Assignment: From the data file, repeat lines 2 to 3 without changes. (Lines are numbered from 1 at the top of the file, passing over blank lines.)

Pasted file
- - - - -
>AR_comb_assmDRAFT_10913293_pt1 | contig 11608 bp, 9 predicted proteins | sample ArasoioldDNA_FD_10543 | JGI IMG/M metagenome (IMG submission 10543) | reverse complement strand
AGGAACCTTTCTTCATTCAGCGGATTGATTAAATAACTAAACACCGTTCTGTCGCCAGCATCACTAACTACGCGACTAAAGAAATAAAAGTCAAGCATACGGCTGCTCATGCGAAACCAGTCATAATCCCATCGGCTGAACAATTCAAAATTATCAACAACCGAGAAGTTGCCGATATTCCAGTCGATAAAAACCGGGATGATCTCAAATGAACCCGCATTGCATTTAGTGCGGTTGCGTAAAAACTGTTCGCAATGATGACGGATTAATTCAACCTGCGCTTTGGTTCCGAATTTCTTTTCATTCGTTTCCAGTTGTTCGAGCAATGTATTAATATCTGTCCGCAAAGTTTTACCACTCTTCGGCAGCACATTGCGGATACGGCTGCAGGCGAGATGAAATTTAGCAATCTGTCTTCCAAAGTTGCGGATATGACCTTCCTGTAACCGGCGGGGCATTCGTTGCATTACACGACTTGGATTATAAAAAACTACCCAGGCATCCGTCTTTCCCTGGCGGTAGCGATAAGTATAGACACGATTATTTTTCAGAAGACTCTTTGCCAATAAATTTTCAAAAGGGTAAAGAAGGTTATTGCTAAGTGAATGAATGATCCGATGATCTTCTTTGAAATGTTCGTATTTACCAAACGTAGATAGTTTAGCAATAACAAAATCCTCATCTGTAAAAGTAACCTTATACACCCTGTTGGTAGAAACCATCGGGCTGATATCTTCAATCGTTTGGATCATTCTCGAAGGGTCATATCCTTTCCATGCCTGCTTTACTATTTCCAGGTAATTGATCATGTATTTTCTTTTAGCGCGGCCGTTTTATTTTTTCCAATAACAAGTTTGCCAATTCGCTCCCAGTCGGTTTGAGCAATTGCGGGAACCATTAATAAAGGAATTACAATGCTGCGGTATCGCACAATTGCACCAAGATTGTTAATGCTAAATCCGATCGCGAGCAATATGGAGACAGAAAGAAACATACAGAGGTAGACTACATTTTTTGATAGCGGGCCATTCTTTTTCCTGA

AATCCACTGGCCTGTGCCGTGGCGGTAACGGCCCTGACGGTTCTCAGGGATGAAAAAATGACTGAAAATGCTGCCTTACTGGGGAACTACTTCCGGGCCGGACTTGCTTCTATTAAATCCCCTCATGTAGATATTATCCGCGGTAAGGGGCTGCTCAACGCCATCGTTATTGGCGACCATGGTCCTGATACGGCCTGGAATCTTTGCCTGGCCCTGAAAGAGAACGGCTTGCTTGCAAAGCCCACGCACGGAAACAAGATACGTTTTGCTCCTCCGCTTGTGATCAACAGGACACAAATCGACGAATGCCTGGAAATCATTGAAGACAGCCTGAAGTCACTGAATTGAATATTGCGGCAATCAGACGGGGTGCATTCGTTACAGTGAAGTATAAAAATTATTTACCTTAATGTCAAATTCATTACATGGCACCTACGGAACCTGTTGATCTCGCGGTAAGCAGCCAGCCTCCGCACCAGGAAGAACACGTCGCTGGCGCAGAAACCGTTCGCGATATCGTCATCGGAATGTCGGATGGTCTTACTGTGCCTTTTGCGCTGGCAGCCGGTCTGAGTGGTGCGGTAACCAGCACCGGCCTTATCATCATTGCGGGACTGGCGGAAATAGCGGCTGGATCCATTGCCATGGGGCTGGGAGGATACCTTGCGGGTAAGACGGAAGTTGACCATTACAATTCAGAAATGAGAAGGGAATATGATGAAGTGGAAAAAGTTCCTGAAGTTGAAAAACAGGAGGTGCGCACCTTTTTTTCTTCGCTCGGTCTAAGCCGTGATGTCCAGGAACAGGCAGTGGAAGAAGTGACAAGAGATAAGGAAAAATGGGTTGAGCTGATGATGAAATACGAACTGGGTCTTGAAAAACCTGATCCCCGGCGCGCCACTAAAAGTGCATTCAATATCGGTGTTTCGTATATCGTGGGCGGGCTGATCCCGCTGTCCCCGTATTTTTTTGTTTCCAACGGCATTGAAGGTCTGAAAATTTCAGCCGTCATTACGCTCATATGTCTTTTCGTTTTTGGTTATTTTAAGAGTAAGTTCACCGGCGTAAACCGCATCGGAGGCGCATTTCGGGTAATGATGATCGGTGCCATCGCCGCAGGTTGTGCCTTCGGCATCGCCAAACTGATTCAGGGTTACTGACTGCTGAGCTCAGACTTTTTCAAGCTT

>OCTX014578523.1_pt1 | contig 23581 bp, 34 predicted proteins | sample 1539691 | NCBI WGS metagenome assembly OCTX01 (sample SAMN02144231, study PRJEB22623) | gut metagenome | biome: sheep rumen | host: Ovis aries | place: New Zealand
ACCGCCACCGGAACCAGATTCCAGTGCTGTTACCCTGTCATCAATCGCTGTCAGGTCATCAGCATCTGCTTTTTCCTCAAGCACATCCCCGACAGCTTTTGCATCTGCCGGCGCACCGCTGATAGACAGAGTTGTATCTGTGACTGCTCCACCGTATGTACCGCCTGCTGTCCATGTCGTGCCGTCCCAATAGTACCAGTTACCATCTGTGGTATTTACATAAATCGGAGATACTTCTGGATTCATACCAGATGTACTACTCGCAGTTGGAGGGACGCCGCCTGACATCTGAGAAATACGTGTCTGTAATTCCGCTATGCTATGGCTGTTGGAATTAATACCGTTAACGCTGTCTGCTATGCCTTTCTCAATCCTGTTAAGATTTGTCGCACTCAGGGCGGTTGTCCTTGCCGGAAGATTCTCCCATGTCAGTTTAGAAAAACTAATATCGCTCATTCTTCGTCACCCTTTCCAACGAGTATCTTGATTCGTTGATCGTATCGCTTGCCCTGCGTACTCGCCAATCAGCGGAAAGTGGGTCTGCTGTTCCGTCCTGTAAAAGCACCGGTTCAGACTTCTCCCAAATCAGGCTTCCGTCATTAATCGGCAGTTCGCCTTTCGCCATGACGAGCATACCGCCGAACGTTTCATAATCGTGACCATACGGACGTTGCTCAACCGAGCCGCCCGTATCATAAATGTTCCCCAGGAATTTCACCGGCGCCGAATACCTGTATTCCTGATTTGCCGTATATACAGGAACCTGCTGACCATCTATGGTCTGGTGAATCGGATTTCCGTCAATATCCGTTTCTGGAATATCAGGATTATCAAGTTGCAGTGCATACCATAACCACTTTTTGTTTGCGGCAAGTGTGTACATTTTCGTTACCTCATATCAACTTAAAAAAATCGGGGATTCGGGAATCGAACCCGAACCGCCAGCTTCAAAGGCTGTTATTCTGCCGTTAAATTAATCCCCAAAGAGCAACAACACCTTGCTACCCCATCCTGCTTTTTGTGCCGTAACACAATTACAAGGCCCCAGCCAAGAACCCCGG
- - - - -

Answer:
AGGAACCTTTCTTCATTCAGCGGATTGATTAAATAACTAAACACCGTTCTGTCGCCAGCATCACTAACTACGCGACTAAAGAAATAAAAGTCAAGCATACGGCTGCTCATGCGAAACCAGTCATAATCCCATCGGCTGAACAATTCAAAATTATCAACAACCGAGAAGTTGCCGATATTCCAGTCGATAAAAACCGGGATGATCTCAAATGAACCCGCATTGCATTTAGTGCGGTTGCGTAAAAACTGTTCGCAATGATGACGGATTAATTCAACCTGCGCTTTGGTTCCGAATTTCTTTTCATTCGTTTCCAGTTGTTCGAGCAATGTATTAATATCTGTCCGCAAAGTTTTACCACTCTTCGGCAGCACATTGCGGATACGGCTGCAGGCGAGATGAAATTTAGCAATCTGTCTTCCAAAGTTGCGGATATGACCTTCCTGTAACCGGCGGGGCATTCGTTGCATTACACGACTTGGATTATAAAAAACTACCCAGGCATCCGTCTTTCCCTGGCGGTAGCGATAAGTATAGACACGATTATTTTTCAGAAGACTCTTTGCCAATAAATTTTCAAAAGGGTAAAGAAGGTTATTGCTAAGTGAATGAATGATCCGATGATCTTCTTTGAAATGTTCGTATTTACCAAACGTAGATAGTTTAGCAATAACAAAATCCTCATCTGTAAAAGTAACCTTATACACCCTGTTGGTAGAAACCATCGGGCTGATATCTTCAATCGTTTGGATCATTCTCGAAGGGTCATATCCTTTCCATGCCTGCTTTACTATTTCCAGGTAATTGATCATGTATTTTCTTTTAGCGCGGCCGTTTTATTTTTTCCAATAACAAGTTTGCCAATTCGCTCCCAGTCGGTTTGAGCAATTGCGGGAACCATTAATAAAGGAATTACAATGCTGCGGTATCGCACAATTGCACCAAGATTGTTAATGCTAAATCCGATCGCGAGCAATATGGAGACAGAAAGAAACATACAGAGGTAGACTACATTTTTTGATAGCGGGCCATTCTTTTTCCTGA

AATCCACTGGCCTGTGCCGTGGCGGTAACGGCCCTGACGGTTCTCAGGGATGAAAAAATGACTGAAAATGCTGCCTTACTGGGGAACTACTTCCGGGCCGGACTTGCTTCTATTAAATCCCCTCATGTAGATATTATCCGCGGTAAGGGGCTGCTCAACGCCATCGTTATTGGCGACCATGGTCCTGATACGGCCTGGAATCTTTGCCTGGCCCTGAAAGAGAACGGCTTGCTTGCAAAGCCCACGCACGGAAACAAGATACGTTTTGCTCCTCCGCTTGTGATCAACAGGACACAAATCGACGAATGCCTGGAAATCATTGAAGACAGCCTGAAGTCACTGAATTGAATATTGCGGCAATCAGACGGGGTGCATTCGTTACAGTGAAGTATAAAAATTATTTACCTTAATGTCAAATTCATTACATGGCACCTACGGAACCTGTTGATCTCGCGGTAAGCAGCCAGCCTCCGCACCAGGAAGAACACGTCGCTGGCGCAGAAACCGTTCGCGATATCGTCATCGGAATGTCGGATGGTCTTACTGTGCCTTTTGCGCTGGCAGCCGGTCTGAGTGGTGCGGTAACCAGCACCGGCCTTATCATCATTGCGGGACTGGCGGAAATAGCGGCTGGATCCATTGCCATGGGGCTGGGAGGATACCTTGCGGGTAAGACGGAAGTTGACCATTACAATTCAGAAATGAGAAGGGAATATGATGAAGTGGAAAAAGTTCCTGAAGTTGAAAAACAGGAGGTGCGCACCTTTTTTTCTTCGCTCGGTCTAAGCCGTGATGTCCAGGAACAGGCAGTGGAAGAAGTGACAAGAGATAAGGAAAAATGGGTTGAGCTGATGATGAAATACGAACTGGGTCTTGAAAAACCTGATCCCCGGCGCGCCACTAAAAGTGCATTCAATATCGGTGTTTCGTATATCGTGGGCGGGCTGATCCCGCTGTCCCCGTATTTTTTTGTTTCCAACGGCATTGAAGGTCTGAAAATTTCAGCCGTCATTACGCTCATATGTCTTTTCGTTTTTGGTTATTTTAAGAGTAAGTTCACCGGCGTAAACCGCATCGGAGGCGCATTTCGGGTAATGATGATCGGTGCCATCGCCGCAGGTTGTGCCTTCGGCATCGCCAAACTGATTCAGGGTTACTGACTGCTGAGCTCAGACTTTTTCAAGCTT